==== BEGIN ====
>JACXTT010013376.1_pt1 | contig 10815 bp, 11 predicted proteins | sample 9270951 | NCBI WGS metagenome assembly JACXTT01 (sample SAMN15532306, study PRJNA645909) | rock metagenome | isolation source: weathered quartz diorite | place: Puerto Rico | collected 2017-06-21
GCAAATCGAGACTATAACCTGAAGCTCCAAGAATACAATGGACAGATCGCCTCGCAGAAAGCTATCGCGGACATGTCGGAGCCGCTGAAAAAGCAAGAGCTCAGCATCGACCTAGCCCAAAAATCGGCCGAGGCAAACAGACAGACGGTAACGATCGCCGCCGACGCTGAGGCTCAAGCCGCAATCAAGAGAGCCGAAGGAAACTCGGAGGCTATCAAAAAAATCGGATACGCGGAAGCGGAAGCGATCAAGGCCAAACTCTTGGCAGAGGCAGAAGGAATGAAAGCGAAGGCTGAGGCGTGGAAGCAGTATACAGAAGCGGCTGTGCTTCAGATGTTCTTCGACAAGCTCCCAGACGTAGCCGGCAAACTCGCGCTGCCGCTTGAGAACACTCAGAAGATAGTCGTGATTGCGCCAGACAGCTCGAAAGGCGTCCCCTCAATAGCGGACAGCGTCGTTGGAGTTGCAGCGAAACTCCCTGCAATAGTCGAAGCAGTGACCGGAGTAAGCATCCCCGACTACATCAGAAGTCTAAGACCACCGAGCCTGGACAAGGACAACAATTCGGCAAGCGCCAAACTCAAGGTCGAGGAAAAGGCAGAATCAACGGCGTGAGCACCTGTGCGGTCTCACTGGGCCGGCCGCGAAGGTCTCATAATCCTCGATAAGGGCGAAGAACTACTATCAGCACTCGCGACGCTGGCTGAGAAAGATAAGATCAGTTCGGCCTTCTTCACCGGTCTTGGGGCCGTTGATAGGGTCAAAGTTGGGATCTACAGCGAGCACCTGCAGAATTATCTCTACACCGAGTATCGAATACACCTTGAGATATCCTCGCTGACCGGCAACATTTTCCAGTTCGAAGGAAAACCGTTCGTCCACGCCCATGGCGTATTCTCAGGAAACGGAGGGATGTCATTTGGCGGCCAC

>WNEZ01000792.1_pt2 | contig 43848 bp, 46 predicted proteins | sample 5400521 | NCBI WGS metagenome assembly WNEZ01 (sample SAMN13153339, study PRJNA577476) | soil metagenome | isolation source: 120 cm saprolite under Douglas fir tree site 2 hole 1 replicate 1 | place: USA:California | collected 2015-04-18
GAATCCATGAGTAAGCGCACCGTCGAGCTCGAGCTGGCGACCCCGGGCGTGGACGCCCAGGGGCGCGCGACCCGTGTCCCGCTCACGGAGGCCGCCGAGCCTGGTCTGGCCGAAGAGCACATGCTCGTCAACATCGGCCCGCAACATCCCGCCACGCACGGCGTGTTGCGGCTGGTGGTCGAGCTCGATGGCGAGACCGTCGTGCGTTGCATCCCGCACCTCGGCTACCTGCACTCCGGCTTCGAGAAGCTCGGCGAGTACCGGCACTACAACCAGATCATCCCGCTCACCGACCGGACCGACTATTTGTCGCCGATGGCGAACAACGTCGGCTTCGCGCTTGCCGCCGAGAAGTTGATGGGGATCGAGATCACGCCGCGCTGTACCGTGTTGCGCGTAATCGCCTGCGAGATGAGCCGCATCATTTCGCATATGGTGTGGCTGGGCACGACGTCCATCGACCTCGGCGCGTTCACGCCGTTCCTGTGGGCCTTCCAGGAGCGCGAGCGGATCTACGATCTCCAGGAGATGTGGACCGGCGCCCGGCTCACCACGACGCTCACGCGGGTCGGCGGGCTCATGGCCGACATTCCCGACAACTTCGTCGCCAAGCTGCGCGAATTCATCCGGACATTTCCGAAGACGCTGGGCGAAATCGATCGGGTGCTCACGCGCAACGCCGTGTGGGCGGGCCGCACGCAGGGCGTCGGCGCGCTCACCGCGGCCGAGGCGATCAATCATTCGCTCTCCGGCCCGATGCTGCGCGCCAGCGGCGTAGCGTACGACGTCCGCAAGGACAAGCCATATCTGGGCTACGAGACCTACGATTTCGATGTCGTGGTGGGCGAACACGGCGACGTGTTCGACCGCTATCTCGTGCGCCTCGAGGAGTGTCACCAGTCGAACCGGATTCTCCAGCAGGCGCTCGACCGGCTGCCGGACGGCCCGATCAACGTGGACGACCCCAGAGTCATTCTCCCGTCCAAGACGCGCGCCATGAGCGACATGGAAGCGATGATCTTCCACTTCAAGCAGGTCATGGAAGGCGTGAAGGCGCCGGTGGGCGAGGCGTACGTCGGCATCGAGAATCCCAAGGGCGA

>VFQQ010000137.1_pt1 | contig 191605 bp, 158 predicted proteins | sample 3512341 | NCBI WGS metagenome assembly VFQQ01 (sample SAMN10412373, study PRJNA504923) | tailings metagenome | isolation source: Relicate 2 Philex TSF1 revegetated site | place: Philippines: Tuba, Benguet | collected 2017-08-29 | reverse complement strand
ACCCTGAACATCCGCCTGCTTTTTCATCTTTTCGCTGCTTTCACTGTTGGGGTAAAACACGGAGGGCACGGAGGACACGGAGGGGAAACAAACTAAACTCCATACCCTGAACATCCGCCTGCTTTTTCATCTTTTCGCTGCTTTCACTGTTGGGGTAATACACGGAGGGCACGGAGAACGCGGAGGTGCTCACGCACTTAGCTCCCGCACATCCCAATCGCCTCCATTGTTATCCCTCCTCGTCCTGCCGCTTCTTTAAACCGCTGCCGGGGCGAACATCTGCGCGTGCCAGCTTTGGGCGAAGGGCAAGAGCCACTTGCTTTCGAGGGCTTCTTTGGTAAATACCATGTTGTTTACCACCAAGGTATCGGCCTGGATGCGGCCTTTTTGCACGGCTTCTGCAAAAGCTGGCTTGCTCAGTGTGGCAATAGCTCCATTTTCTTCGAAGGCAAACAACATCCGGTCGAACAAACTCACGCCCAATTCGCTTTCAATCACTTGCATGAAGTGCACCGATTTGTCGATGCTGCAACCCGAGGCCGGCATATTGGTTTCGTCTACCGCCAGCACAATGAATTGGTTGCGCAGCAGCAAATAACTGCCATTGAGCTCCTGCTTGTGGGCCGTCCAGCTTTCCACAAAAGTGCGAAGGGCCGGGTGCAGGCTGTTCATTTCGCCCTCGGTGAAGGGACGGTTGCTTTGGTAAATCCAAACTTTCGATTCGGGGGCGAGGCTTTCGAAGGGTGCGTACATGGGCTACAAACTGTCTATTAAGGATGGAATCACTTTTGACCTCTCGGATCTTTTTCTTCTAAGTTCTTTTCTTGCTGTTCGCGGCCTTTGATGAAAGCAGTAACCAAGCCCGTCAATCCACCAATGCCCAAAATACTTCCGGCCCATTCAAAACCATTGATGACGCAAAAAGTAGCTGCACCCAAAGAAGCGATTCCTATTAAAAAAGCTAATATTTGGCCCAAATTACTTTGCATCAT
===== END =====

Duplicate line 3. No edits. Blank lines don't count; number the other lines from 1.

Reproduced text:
>WNEZ01000792.1_pt2 | contig 43848 bp, 46 predicted proteins | sample 5400521 | NCBI WGS metagenome assembly WNEZ01 (sample SAMN13153339, study PRJNA577476) | soil metagenome | isolation source: 120 cm saprolite under Douglas fir tree site 2 hole 1 replicate 1 | place: USA:California | collected 2015-04-18